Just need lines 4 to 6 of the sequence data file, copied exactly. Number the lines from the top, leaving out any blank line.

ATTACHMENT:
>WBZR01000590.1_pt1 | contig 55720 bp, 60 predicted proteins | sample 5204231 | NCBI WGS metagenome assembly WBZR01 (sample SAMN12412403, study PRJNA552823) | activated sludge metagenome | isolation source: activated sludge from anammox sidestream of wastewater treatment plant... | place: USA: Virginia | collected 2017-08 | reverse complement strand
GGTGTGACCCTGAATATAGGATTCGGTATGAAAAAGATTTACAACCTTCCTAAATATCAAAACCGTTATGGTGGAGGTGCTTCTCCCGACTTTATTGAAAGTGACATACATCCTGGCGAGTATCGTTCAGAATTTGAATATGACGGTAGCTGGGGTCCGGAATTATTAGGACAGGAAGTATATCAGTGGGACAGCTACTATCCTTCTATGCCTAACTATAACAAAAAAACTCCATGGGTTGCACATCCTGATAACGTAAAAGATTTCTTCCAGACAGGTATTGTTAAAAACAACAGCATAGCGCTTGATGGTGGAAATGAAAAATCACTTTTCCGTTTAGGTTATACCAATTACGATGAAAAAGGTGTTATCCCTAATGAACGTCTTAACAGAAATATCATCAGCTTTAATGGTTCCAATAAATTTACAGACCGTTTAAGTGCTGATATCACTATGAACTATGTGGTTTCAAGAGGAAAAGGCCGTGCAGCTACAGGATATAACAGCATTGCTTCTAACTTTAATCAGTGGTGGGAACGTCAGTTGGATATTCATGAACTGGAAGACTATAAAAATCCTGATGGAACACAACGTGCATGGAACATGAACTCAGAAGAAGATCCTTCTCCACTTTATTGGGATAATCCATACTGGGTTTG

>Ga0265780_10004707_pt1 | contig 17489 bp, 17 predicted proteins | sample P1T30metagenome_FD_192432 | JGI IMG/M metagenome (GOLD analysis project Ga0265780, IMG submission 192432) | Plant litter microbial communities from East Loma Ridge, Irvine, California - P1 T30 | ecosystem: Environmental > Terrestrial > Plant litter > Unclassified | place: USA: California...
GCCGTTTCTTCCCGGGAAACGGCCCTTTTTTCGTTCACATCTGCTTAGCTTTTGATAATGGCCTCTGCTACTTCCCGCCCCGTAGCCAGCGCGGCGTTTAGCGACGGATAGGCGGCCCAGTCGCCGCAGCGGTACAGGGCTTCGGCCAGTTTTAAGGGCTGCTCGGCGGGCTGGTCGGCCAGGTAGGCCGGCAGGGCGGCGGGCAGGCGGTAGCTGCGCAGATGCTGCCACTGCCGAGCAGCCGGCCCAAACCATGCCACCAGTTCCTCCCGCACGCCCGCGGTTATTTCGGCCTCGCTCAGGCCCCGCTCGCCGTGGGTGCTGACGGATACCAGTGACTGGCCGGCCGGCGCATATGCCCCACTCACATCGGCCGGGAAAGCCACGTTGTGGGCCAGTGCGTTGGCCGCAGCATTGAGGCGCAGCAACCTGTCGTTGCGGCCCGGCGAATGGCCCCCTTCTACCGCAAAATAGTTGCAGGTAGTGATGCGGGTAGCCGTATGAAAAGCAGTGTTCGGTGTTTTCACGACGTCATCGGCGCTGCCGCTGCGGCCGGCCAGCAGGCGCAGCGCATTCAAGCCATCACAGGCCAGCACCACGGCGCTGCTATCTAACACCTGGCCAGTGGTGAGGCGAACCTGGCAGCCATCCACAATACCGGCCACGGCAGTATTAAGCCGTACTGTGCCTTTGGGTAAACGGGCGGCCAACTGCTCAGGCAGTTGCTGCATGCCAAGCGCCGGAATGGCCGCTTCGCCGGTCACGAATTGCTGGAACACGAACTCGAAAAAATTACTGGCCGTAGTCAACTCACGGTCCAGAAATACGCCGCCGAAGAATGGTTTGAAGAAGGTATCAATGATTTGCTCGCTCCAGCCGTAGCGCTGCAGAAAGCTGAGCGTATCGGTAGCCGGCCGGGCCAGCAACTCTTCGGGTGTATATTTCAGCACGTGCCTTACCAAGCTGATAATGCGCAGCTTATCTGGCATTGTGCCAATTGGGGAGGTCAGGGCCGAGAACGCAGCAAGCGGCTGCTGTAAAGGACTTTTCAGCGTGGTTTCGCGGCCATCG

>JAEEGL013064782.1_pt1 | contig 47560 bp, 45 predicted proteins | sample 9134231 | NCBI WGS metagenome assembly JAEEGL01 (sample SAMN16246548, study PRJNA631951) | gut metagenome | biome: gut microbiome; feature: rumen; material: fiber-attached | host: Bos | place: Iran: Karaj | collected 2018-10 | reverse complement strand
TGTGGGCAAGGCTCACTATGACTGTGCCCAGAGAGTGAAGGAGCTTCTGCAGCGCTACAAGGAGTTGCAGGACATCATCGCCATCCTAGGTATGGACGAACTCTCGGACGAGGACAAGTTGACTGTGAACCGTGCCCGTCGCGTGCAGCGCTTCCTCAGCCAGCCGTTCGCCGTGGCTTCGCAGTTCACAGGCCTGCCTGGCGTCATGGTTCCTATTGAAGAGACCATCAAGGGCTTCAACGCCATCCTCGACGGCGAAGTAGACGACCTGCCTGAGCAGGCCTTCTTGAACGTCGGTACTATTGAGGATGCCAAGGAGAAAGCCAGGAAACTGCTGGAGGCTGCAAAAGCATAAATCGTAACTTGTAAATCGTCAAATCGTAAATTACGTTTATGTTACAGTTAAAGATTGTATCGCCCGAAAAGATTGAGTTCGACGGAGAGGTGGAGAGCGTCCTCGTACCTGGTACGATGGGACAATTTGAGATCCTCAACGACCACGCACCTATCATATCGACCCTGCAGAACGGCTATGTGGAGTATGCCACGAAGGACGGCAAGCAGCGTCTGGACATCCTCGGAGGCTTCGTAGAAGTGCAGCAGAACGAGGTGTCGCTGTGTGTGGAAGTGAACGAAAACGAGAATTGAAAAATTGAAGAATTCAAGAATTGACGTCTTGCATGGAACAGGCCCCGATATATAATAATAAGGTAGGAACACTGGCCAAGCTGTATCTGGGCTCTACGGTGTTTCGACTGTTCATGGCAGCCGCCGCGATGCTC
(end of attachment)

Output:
GCCGTTTCTTCCCGGGAAACGGCCCTTTTTTCGTTCACATCTGCTTAGCTTTTGATAATGGCCTCTGCTACTTCCCGCCCCGTAGCCAGCGCGGCGTTTAGCGACGGATAGGCGGCCCAGTCGCCGCAGCGGTACAGGGCTTCGGCCAGTTTTAAGGGCTGCTCGGCGGGCTGGTCGGCCAGGTAGGCCGGCAGGGCGGCGGGCAGGCGGTAGCTGCGCAGATGCTGCCACTGCCGAGCAGCCGGCCCAAACCATGCCACCAGTTCCTCCCGCACGCCCGCGGTTATTTCGGCCTCGCTCAGGCCCCGCTCGCCGTGGGTGCTGACGGATACCAGTGACTGGCCGGCCGGCGCATATGCCCCACTCACATCGGCCGGGAAAGCCACGTTGTGGGCCAGTGCGTTGGCCGCAGCATTGAGGCGCAGCAACCTGTCGTTGCGGCCCGGCGAATGGCCCCCTTCTACCGCAAAATAGTTGCAGGTAGTGATGCGGGTAGCCGTATGAAAAGCAGTGTTCGGTGTTTTCACGACGTCATCGGCGCTGCCGCTGCGGCCGGCCAGCAGGCGCAGCGCATTCAAGCCATCACAGGCCAGCACCACGGCGCTGCTATCTAACACCTGGCCAGTGGTGAGGCGAACCTGGCAGCCATCCACAATACCGGCCACGGCAGTATTAAGCCGTACTGTGCCTTTGGGTAAACGGGCGGCCAACTGCTCAGGCAGTTGCTGCATGCCAAGCGCCGGAATGGCCGCTTCGCCGGTCACGAATTGCTGGAACACGAACTCGAAAAAATTACTGGCCGTAGTCAACTCACGGTCCAGAAATACGCCGCCGAAGAATGGTTTGAAGAAGGTATCAATGATTTGCTCGCTCCAGCCGTAGCGCTGCAGAAAGCTGAGCGTATCGGTAGCCGGCCGGGCCAGCAACTCTTCGGGTGTATATTTCAGCACGTGCCTTACCAAGCTGATAATGCGCAGCTTATCTGGCATTGTGCCAATTGGGGAGGTCAGGGCCGAGAACGCAGCAAGCGGCTGCTGTAAAGGACTTTTCAGCGTGGTTTCGCGGCCATCG

>JAEEGL013064782.1_pt1 | contig 47560 bp, 45 predicted proteins | sample 9134231 | NCBI WGS metagenome assembly JAEEGL01 (sample SAMN16246548, study PRJNA631951) | gut metagenome | biome: gut microbiome; feature: rumen; material: fiber-attached | host: Bos | place: Iran: Karaj | collected 2018-10 | reverse complement strand
TGTGGGCAAGGCTCACTATGACTGTGCCCAGAGAGTGAAGGAGCTTCTGCAGCGCTACAAGGAGTTGCAGGACATCATCGCCATCCTAGGTATGGACGAACTCTCGGACGAGGACAAGTTGACTGTGAACCGTGCCCGTCGCGTGCAGCGCTTCCTCAGCCAGCCGTTCGCCGTGGCTTCGCAGTTCACAGGCCTGCCTGGCGTCATGGTTCCTATTGAAGAGACCATCAAGGGCTTCAACGCCATCCTCGACGGCGAAGTAGACGACCTGCCTGAGCAGGCCTTCTTGAACGTCGGTACTATTGAGGATGCCAAGGAGAAAGCCAGGAAACTGCTGGAGGCTGCAAAAGCATAAATCGTAACTTGTAAATCGTCAAATCGTAAATTACGTTTATGTTACAGTTAAAGATTGTATCGCCCGAAAAGATTGAGTTCGACGGAGAGGTGGAGAGCGTCCTCGTACCTGGTACGATGGGACAATTTGAGATCCTCAACGACCACGCACCTATCATATCGACCCTGCAGAACGGCTATGTGGAGTATGCCACGAAGGACGGCAAGCAGCGTCTGGACATCCTCGGAGGCTTCGTAGAAGTGCAGCAGAACGAGGTGTCGCTGTGTGTGGAAGTGAACGAAAACGAGAATTGAAAAATTGAAGAATTCAAGAATTGACGTCTTGCATGGAACAGGCCCCGATATATAATAATAAGGTAGGAACACTGGCCAAGCTGTATCTGGGCTCTACGGTGTTTCGACTGTTCATGGCAGCCGCCGCGATGCTC